Hyper-V on the move

“Steady as she goes” could sum up the keynote speech at Microsoft’s MMS09 conference in Las Vegas. Microsoft has been doing great work on its management tools infrastructure, and now has a comprehensive range of capabilities for managing not just Windows servers but virtual machines too (and even out into the world of Linux). And on one pivotal morning, the speakers filled in some important holes and sprung some surprises on us.

Hyper-V on the move

First, the next major release of System Center will be called R2, a nomenclature favoured by Microsoft to signify new bits and pieces, but no fundamental redesign. Next they showed us live migration of a running Hyper-V virtual machine from one server to another, but I smelled a rat here – it looked too smooth with too little downtime, and this needs to be proved more convincingly in the future using real code. Moving live VMs was one of the features that Microsoft pulled out of the Hyper-V platform for its initial launch (for which it received a lot of criticism at the time), but it’s done and dusted now.

After that the company showed us a demo that raised the interest a notch higher – a live application move from one machine to another. This takes an application installed on one machine, together with all of its settings, dependencies and so forth, and wraps it up so that it can be moved onto another machine, installed there and run. The demo accomplished this in a few seconds (well it would, wouldn’t it?), but if this truly is a general-purpose tool its effects will be momentous. I think I’m stepping a bit too far forward here, but I’d imagine this is coming from the AppV application virtualisation toolset, which provides tools that wrap an app into a deployable stream. If so, the move feature is slightly less impressive, but still a welcome step forward, especially if it makes it more attractive for people to try AppV cocooning their apps today.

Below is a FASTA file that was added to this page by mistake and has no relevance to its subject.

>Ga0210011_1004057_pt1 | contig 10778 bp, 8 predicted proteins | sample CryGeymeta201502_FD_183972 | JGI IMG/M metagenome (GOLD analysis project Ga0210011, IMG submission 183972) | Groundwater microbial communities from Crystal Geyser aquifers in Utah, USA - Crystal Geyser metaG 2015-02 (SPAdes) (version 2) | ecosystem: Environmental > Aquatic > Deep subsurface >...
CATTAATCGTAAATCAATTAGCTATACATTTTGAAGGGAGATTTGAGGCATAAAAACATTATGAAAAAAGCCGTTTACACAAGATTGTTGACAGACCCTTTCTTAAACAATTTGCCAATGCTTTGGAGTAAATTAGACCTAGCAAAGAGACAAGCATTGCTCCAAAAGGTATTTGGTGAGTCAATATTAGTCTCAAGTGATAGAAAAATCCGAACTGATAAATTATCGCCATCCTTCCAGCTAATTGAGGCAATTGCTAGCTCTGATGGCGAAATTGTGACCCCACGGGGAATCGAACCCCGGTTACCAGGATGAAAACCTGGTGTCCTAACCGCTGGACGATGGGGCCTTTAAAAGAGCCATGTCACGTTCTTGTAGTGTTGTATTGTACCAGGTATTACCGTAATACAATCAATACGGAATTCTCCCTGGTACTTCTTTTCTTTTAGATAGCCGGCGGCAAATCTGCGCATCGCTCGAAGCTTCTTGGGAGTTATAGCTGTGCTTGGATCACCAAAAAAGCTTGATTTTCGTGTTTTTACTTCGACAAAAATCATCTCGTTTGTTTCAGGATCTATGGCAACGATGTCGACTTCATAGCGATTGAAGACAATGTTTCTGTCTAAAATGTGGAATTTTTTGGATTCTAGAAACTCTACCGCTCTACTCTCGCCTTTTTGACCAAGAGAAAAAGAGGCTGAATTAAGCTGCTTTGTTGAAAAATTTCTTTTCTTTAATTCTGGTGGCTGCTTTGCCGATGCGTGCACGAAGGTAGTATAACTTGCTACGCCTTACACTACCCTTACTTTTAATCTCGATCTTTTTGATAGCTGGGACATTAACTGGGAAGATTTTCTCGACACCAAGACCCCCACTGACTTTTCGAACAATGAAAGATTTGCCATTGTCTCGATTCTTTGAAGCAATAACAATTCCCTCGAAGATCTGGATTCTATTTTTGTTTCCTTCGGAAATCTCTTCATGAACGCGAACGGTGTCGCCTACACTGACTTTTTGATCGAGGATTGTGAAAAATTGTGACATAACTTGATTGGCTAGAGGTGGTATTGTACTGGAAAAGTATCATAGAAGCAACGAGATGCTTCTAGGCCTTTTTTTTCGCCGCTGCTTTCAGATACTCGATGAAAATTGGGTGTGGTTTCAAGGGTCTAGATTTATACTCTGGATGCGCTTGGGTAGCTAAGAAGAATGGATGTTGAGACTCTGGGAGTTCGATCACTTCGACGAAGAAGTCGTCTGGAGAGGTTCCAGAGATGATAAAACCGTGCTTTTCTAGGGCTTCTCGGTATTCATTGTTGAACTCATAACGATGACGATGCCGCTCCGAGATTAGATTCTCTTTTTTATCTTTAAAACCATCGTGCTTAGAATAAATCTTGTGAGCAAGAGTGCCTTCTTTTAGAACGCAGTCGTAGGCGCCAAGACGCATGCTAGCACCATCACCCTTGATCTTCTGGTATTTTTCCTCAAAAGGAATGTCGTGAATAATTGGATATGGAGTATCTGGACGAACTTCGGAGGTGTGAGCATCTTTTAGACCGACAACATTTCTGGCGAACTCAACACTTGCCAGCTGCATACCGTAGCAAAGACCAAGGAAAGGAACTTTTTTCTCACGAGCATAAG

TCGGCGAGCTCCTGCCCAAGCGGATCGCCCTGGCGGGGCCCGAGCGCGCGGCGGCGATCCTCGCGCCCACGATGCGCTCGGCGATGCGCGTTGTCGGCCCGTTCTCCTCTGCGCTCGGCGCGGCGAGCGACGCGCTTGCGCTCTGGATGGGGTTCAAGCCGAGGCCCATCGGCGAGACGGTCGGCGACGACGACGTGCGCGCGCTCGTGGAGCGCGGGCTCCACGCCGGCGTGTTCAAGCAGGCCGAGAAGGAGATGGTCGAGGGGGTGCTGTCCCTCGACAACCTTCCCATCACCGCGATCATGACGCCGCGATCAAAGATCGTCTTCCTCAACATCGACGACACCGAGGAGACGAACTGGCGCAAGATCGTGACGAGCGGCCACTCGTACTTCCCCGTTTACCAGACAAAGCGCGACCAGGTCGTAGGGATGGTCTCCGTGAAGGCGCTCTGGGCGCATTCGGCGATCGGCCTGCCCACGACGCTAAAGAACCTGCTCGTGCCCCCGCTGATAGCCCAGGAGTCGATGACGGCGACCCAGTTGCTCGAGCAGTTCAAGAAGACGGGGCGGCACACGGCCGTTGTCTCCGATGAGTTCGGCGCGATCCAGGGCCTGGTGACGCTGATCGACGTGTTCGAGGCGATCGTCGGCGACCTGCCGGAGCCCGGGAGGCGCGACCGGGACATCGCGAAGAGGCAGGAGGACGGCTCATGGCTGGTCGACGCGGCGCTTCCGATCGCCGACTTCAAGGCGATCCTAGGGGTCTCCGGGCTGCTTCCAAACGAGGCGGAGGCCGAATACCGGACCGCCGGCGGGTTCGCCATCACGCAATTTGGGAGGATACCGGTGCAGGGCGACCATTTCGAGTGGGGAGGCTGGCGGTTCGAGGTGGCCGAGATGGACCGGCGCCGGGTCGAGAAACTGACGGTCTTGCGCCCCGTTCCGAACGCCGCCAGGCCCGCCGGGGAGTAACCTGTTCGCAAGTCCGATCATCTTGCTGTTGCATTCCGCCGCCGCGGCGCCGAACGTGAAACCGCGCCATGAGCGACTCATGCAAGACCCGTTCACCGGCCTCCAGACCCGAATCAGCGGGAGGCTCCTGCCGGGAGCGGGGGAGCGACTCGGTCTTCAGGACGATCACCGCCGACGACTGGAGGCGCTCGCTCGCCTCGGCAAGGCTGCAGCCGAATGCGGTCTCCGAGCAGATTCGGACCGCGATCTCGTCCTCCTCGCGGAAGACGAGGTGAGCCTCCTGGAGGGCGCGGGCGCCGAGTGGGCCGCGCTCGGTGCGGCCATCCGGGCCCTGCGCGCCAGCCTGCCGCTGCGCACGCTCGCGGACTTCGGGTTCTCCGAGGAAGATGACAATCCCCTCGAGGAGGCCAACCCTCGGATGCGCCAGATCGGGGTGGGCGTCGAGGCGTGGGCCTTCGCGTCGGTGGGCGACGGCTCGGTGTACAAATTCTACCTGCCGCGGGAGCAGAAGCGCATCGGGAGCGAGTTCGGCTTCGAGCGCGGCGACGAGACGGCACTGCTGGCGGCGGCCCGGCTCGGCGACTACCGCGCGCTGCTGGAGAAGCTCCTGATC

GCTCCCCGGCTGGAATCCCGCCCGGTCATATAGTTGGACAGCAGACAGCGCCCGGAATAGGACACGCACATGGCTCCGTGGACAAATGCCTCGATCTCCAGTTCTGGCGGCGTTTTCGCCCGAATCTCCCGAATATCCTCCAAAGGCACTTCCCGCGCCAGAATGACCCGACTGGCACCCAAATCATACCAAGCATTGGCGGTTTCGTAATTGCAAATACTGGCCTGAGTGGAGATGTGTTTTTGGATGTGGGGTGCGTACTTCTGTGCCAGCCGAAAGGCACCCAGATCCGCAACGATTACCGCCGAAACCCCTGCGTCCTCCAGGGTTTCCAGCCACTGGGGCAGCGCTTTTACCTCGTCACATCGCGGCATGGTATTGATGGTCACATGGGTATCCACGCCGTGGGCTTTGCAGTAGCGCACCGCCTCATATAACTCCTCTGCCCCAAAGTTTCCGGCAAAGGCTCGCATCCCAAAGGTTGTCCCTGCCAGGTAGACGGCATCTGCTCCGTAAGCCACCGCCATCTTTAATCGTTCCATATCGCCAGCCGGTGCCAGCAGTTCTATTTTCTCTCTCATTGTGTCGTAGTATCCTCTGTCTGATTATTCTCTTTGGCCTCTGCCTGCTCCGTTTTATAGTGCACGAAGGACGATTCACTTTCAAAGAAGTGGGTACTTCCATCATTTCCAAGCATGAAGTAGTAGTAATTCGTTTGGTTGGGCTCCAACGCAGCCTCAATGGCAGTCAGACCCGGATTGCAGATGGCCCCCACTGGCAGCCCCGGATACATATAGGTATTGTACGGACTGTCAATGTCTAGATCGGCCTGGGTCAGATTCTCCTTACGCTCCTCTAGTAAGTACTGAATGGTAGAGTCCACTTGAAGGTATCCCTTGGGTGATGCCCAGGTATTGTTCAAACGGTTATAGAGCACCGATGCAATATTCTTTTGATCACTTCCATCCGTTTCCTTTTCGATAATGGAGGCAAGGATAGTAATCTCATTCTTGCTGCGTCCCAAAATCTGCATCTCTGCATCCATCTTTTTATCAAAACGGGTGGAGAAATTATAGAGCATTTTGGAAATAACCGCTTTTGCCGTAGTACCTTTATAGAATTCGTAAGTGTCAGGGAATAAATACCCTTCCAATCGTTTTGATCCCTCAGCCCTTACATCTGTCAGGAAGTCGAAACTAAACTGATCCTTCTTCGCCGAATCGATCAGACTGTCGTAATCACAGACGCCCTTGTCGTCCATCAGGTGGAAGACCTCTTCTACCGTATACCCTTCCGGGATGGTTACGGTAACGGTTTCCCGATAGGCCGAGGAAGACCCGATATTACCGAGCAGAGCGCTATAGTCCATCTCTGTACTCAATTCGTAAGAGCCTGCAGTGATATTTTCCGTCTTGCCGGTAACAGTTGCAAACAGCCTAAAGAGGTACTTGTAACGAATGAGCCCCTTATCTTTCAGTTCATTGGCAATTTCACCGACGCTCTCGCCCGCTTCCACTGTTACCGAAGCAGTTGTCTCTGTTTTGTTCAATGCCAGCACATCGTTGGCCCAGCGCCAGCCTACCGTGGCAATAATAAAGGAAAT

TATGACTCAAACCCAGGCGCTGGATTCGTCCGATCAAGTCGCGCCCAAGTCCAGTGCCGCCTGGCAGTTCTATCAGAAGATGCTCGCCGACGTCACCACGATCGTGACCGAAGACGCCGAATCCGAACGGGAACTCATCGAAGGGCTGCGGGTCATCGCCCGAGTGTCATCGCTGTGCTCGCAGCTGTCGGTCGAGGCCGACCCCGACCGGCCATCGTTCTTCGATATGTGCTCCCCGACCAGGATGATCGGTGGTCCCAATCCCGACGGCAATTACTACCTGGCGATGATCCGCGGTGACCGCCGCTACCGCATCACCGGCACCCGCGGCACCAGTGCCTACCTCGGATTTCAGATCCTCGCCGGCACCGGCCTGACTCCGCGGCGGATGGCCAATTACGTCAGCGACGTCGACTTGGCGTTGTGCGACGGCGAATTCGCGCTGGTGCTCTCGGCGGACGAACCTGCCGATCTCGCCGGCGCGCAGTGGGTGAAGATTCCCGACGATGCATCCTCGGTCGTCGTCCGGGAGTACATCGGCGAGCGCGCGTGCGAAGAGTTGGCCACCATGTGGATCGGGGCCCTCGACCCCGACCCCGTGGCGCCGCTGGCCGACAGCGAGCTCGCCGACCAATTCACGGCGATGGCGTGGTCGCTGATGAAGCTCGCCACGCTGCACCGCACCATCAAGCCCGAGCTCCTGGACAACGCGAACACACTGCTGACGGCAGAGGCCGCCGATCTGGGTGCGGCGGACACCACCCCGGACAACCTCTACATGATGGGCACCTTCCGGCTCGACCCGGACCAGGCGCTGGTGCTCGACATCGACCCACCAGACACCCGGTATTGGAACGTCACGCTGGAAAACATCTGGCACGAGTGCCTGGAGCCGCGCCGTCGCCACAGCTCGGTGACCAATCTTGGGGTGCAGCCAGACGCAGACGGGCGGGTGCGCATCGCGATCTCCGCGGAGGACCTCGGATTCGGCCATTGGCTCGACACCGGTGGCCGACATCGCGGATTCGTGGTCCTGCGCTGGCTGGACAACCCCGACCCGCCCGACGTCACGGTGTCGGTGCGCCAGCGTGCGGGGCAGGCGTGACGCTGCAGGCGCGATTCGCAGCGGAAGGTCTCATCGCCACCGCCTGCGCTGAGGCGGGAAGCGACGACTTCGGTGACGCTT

A later demo was pretty impressive as well – moving a VM from your “private Cloud” (that is, your own servers) to a third-party public Cloud provider on the internet. Of course, this happened in the blink of an eye, but I can’t believe this will be the case in the real world. Shoving a whole VM up your pipe to the internet isn’t going to happen in a snap of anyone’s fingers, unless you have a really huge pipe. I certainly can’t see this working over your average ADSL Max line.

Overall, the news so far was good: solid work, delivered in a timely fashion, but nothing too surprising. This is, after all, a management tools summit and surprises aren’t welcomed by the sysadmins who attend.

Best Practice Analysers

Kudos to Microsoft for continuing to work on its Best Practice Analysers, the tools you run on your server to see whether various Microsoft server technologies are actually set up properly. My Exchange Server 2003’s event log was filling up with red errors that related to the rendering of IMAP messages, but before deciding to dive into the server configuration and give it a thorough spring clean, I decided to try the latest version of BPA. It had a good poke around the box and reported back a pile of changes it thought would help. I followed up these suggestions and then decided to use some of its benchmarking tools to see just how quick my hard disks are. Again, lots of useful stuff was reported. Microsoft really should better integrate this tool into the main products, since it covers a lot of things that you should be looking at every few months. Think of it as an MOT for your services.

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